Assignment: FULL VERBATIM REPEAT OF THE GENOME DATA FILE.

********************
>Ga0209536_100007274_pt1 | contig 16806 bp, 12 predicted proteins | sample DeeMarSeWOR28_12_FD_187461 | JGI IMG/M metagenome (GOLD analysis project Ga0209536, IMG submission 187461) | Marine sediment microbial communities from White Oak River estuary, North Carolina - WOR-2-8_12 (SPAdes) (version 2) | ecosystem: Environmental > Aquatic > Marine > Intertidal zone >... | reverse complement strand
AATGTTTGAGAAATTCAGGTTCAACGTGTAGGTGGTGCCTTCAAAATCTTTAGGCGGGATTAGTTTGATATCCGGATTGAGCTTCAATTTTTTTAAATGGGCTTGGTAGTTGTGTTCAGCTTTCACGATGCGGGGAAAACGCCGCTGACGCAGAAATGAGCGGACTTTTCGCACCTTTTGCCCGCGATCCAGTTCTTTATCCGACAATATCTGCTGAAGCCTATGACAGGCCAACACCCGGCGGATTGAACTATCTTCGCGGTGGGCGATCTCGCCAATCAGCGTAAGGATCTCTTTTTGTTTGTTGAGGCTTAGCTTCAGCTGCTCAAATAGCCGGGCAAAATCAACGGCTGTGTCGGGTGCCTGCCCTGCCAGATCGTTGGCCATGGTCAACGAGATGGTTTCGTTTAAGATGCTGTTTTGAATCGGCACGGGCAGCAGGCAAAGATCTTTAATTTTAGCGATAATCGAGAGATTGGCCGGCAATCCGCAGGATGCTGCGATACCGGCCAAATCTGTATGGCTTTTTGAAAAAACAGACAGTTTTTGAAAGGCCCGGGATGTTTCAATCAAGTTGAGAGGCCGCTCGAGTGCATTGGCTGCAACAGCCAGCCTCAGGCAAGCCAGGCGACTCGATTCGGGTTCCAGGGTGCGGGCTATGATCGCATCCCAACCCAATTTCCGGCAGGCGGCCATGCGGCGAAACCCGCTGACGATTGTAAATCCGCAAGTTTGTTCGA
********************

>Ga0209536_100007274_pt1 | contig 16806 bp, 12 predicted proteins | sample DeeMarSeWOR28_12_FD_187461 | JGI IMG/M metagenome (GOLD analysis project Ga0209536, IMG submission 187461) | Marine sediment microbial communities from White Oak River estuary, North Carolina - WOR-2-8_12 (SPAdes) (version 2) | ecosystem: Environmental > Aquatic > Marine > Intertidal zone >... | reverse complement strand
AATGTTTGAGAAATTCAGGTTCAACGTGTAGGTGGTGCCTTCAAAATCTTTAGGCGGGATTAGTTTGATATCCGGATTGAGCTTCAATTTTTTTAAATGGGCTTGGTAGTTGTGTTCAGCTTTCACGATGCGGGGAAAACGCCGCTGACGCAGAAATGAGCGGACTTTTCGCACCTTTTGCCCGCGATCCAGTTCTTTATCCGACAATATCTGCTGAAGCCTATGACAGGCCAACACCCGGCGGATTGAACTATCTTCGCGGTGGGCGATCTCGCCAATCAGCGTAAGGATCTCTTTTTGTTTGTTGAGGCTTAGCTTCAGCTGCTCAAATAGCCGGGCAAAATCAACGGCTGTGTCGGGTGCCTGCCCTGCCAGATCGTTGGCCATGGTCAACGAGATGGTTTCGTTTAAGATGCTGTTTTGAATCGGCACGGGCAGCAGGCAAAGATCTTTAATTTTAGCGATAATCGAGAGATTGGCCGGCAATCCGCAGGATGCTGCGATACCGGCCAAATCTGTATGGCTTTTTGAAAAAACAGACAGTTTTTGAAAGGCCCGGGATGTTTCAATCAAGTTGAGAGGCCGCTCGAGTGCATTGGCTGCAACAGCCAGCCTCAGGCAAGCCAGGCGACTCGATTCGGGTTCCAGGGTGCGGGCTATGATCGCATCCCAACCCAATTTCCGGCAGGCGGCCATGCGGCGAAACCCGCTGACGATTGTAAATCCGCAAGTTTGTTCGA